“Food regulations in different countries are often conflicting and contradictory. Legislation governing preservation, nomenclature and acceptable food standards often varies widely from country to country. New legislation not based on scientific knowledge is often introduced, and little account may be taken of nutritional principles in formulating regulations.”

Milestones in the evolution of food standards


  • Attempts are made by early civilizations to codify foods

EARLY 1800s

  • Canning is invented


  • Bananas are first shipped to Europe from the tropics


  • The first general food laws are adopted and enforcement agencies established

  • Food chemistry gains credibility, and reliable methods are developed to test for food adulteration

LATE 1800s

  • A new era of long-distance food transportation is ushered in by the first international shipments of frozen meat from Australia and New Zealand to the United Kingdom

EARLY 1900s

  • Food trade associations attempt to facilitate world trade through the use of harmonized standards


  • The International Dairy Federation (IDF) develops international standards for milk and milk products. (IDF was later to be an important catalyst in the conception of the Codex Alimentarius Commission)


  • FAO is founded, with responsibilities covering nutrition and associated international food standards


  • WHO is founded, with responsibilities covering human health and, in particular, a mandate to establish food standards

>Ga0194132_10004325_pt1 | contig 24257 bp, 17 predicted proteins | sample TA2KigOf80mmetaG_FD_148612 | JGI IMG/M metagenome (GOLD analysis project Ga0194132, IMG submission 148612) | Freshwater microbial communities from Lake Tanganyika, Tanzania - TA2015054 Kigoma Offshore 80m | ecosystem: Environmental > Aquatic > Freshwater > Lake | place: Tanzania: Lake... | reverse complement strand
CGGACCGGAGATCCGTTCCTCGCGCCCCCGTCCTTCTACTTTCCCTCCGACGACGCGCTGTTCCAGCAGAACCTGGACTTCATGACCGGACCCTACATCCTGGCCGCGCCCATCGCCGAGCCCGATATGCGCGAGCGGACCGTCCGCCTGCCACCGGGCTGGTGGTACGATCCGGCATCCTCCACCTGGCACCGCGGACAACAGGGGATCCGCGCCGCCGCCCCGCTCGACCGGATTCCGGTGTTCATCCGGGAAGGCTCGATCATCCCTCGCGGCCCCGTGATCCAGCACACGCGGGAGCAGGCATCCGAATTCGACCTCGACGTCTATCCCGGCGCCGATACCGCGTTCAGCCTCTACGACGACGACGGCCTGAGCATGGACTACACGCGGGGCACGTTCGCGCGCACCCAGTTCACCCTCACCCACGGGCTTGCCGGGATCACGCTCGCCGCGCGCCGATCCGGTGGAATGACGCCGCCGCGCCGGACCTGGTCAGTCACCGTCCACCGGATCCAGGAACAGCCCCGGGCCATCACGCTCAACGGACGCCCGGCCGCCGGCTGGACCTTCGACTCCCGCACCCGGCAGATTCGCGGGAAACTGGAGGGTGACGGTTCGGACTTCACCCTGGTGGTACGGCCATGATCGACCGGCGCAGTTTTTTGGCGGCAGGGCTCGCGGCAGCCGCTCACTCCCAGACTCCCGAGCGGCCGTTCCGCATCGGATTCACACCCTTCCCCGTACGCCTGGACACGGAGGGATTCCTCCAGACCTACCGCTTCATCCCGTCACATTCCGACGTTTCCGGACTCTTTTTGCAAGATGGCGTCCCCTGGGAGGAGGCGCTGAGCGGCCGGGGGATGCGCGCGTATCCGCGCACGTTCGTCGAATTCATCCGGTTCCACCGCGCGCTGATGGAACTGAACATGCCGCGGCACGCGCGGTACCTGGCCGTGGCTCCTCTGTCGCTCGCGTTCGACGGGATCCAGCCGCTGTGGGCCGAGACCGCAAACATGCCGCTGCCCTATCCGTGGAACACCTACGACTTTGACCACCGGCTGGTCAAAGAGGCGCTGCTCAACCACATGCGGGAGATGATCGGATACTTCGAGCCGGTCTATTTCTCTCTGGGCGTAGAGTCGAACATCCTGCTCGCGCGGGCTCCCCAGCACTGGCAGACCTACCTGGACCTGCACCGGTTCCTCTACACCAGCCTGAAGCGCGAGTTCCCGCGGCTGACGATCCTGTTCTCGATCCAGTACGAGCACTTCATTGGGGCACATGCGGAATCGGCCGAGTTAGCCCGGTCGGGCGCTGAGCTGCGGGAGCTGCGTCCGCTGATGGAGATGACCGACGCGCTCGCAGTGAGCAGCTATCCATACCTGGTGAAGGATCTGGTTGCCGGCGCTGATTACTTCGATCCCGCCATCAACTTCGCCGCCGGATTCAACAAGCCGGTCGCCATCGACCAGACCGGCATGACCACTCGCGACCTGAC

• Argentina proposes a regional Latin American food code, Código Latino-americano de Alimentos


  • Joint FAO/WHO expert meetings begin on nutrition, food additives and related areas


  • WHO’s highest governing body, the World Health Assembly, states that the widening use of chemicals in the food industry presents a new public health problem that needs attention


  • Austria actively pursues the creation of a regional food code, the Codex Alimentarius Europaeus, or European Codex Alimentarius


  • The first FAO Regional Conference for Europe endorses the desirability of international - as distinct from regional - agreement on minimum food standards and invites the Organization’s Director-General to submit proposals for a joint FAO/WHO programme on food standards to the FAO Conference


  • The Council of the Codex Alimentarius Europaeus adopts a resolution proposing that its work on food standards be taken over by FAO and WHO